Pass the Metastatic Breast Cancer Access To Care Act Today
A prolonged cough in 2016, followed by a misdiagnosis of asthma and an inhaler that was ineffective, led Lisa Mayer to get a chest X-ray. The results seemed to indicate fluid around her right lung, but steroids didn’t alleviate her symptoms.
It wasn’t until Lisa’s sister was giving her a neck massage three months later and felt a hard lump by her collarbone that Lisa’s pulmonary doctor finally set up an appointment with a surgeon. The supraclavicular lymph node was removed and biopsied. Lisa’s pulmonary doctor called on Oct. 20, 2016, and told her she had stage 4 breast cancer, also known as metastatic breast cancer (MBC). Lisa had never heard of MBC, and her mammogram in August 2016 was normal. By the time Lisa was correctly diagnosed, the breast cancer had already spread to both lungs, many lymph nodes, her stomach and T11 vertebrae in her spine.
She was 48 years old at the time, a wife, and a mother to 25-, 24- and 21-year-old daughters and a 16-year-old son.
Lisa was working full time when she was diagnosed. An understanding and supportive boss let her work from home a few days each week, but she got to the point where it was too hard to recover from the chemotherapy treatments. Lisa received chemotherapy on Fridays, and she finally felt well by Thursday of the following week, only to have chemo again the next day.
“We had good insurance, but I was still afraid that we wouldn’t be able to pay the bills if I wasn’t working. In 2018, I finally said to my boss, ‘I can’t do this.’ I was doing accounting for a church, and I just could not, with chemo brain, do all the work that was needed correctly, and I was exhausted all the time,” Lisa recalls.
After a trip to her local Social Security Administration, Lisa learned she qualified for Social Security Disability Insurance (SSDI). She didn’t realize, though, how long the process would take. She’d have no income for almost six months – there’s a five-month waiting period and then it takes an additional month to receive the first SSDI payment. Additionally, she’d be without health insurance while she waited the additional 24 months for Medicare to take effect.
“I have metastatic breast cancer, stage 4, that is not curable and will end in death. I didn’t really have any money saved up, and I didn’t realize that it was going to be this long wait. That’s just crazy. There are so many people with metastatic breast cancer that aren’t going to live two years to get Medicare,” she says.
Legislation currently pending on Capitol Hill called the Metastatic Breast Cancer Access to Care Act would waive the five- and 24-month waiting periods and allow qualifying people with MBC to immediately receive SSDI and Medicare benefits. Lawmakers previously passed legislation waiving the same waiting periods for people diagnosed with end-stage renal disease and amyotrophic lateral sclerosis (ALS).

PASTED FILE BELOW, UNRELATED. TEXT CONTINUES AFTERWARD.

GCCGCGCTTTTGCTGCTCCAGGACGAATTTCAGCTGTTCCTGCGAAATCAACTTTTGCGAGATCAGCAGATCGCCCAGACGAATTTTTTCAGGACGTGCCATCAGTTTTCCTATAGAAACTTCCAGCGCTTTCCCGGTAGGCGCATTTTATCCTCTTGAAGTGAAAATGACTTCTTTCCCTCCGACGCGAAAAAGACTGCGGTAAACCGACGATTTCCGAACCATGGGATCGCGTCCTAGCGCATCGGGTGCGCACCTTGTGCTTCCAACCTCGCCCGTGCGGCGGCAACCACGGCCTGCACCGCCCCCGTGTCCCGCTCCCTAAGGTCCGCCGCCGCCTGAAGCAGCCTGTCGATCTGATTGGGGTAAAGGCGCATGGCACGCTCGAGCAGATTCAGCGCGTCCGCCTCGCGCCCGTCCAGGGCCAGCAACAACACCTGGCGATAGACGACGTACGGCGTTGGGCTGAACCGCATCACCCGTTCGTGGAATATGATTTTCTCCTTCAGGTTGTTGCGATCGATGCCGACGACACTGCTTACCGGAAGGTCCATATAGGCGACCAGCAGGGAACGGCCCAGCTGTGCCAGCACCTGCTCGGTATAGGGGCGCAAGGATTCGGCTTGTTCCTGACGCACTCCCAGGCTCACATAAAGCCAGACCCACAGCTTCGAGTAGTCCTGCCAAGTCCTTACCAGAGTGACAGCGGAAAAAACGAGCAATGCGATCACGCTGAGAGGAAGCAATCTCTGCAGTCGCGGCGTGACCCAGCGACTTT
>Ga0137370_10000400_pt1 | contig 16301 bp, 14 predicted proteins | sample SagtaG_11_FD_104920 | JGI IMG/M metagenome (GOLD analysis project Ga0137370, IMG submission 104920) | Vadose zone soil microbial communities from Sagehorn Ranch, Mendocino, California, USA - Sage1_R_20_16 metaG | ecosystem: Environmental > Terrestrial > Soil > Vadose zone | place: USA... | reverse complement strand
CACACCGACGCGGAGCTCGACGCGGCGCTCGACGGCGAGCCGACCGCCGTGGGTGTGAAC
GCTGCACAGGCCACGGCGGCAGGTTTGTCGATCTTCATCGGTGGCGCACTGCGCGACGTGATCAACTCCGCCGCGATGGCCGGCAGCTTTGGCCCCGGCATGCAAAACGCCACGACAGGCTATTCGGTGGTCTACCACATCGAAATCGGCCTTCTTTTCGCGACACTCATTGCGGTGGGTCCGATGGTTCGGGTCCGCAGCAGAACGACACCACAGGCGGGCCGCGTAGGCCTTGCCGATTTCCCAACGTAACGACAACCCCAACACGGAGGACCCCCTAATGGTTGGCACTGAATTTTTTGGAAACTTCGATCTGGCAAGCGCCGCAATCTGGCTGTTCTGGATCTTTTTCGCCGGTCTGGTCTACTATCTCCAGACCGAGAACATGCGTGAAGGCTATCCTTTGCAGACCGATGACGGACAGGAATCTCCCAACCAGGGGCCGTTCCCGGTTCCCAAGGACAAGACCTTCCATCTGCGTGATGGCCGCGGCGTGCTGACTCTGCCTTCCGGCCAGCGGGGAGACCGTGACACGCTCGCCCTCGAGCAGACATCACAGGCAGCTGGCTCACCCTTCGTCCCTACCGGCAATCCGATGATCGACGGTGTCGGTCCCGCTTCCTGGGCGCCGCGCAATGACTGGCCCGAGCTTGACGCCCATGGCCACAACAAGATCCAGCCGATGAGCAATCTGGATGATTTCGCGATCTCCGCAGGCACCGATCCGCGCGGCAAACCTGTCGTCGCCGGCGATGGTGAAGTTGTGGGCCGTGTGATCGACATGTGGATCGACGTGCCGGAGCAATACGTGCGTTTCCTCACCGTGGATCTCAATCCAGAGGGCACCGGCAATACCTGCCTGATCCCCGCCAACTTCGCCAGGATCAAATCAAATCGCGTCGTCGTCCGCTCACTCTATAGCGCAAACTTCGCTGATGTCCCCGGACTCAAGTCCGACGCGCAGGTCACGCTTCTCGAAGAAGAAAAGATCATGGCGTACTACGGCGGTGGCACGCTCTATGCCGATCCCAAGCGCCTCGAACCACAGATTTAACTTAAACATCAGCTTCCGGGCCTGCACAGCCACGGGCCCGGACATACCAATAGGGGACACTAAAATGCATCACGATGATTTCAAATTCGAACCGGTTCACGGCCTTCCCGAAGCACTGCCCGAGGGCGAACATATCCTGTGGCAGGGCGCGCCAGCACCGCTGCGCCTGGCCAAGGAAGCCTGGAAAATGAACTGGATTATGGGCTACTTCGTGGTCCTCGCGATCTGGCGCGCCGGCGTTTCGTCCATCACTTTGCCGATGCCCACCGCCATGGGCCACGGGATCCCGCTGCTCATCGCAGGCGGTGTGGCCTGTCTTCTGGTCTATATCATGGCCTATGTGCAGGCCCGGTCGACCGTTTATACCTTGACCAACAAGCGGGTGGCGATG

Like so many people living with MBC, Lisa constantly stresses about how her family will afford to cover her care – care she needs to live. After quitting her job, she was able to use her husband’s insurance to cover her treatments, but the annual deductible and co-pays including her monthly prescriptions were more than her family had budgeted.
“The stress, the stress of financially being able to pay for the chemo, being able to pay for the maintenance drugs. It’s a lot of emotional stress, just worrying, and that’s not healthy,” Lisa says. “We worked, we paid into Social Security, we’re dying. And the last thing we need to worry about is ‘Who’s going to pay for this?’”
Lisa considers herself fortunate to now receive SSDI and Medicare benefits each month. Had she been able to receive SSDI and Medicare benefits immediately, she says a lot of her stress early on would have been alleviated. “I could have concentrated on fighting to live as long as possible, not stressing about money and insurance coverage,” Lisa says. “They need to do something with the MBC Access to Care Act.”
The five-year relative survival rate for people living with MBC is 30 percent and the average survival rate is three years. Nearly 44,000 people in the U.S. die from breast cancer every year, mostly from MBC. Lisa has been living with MBC for six years, but these are statistics she thinks about regularly.
“There are days that you feel good. There’ll be a 4th of July party and you’re like, ‘Am I going to be here next year? Is this going to be the last one? Or Christmas? Am I going to be able to spend Christmas with my family again next year? And there’s no guarantee,’” she says.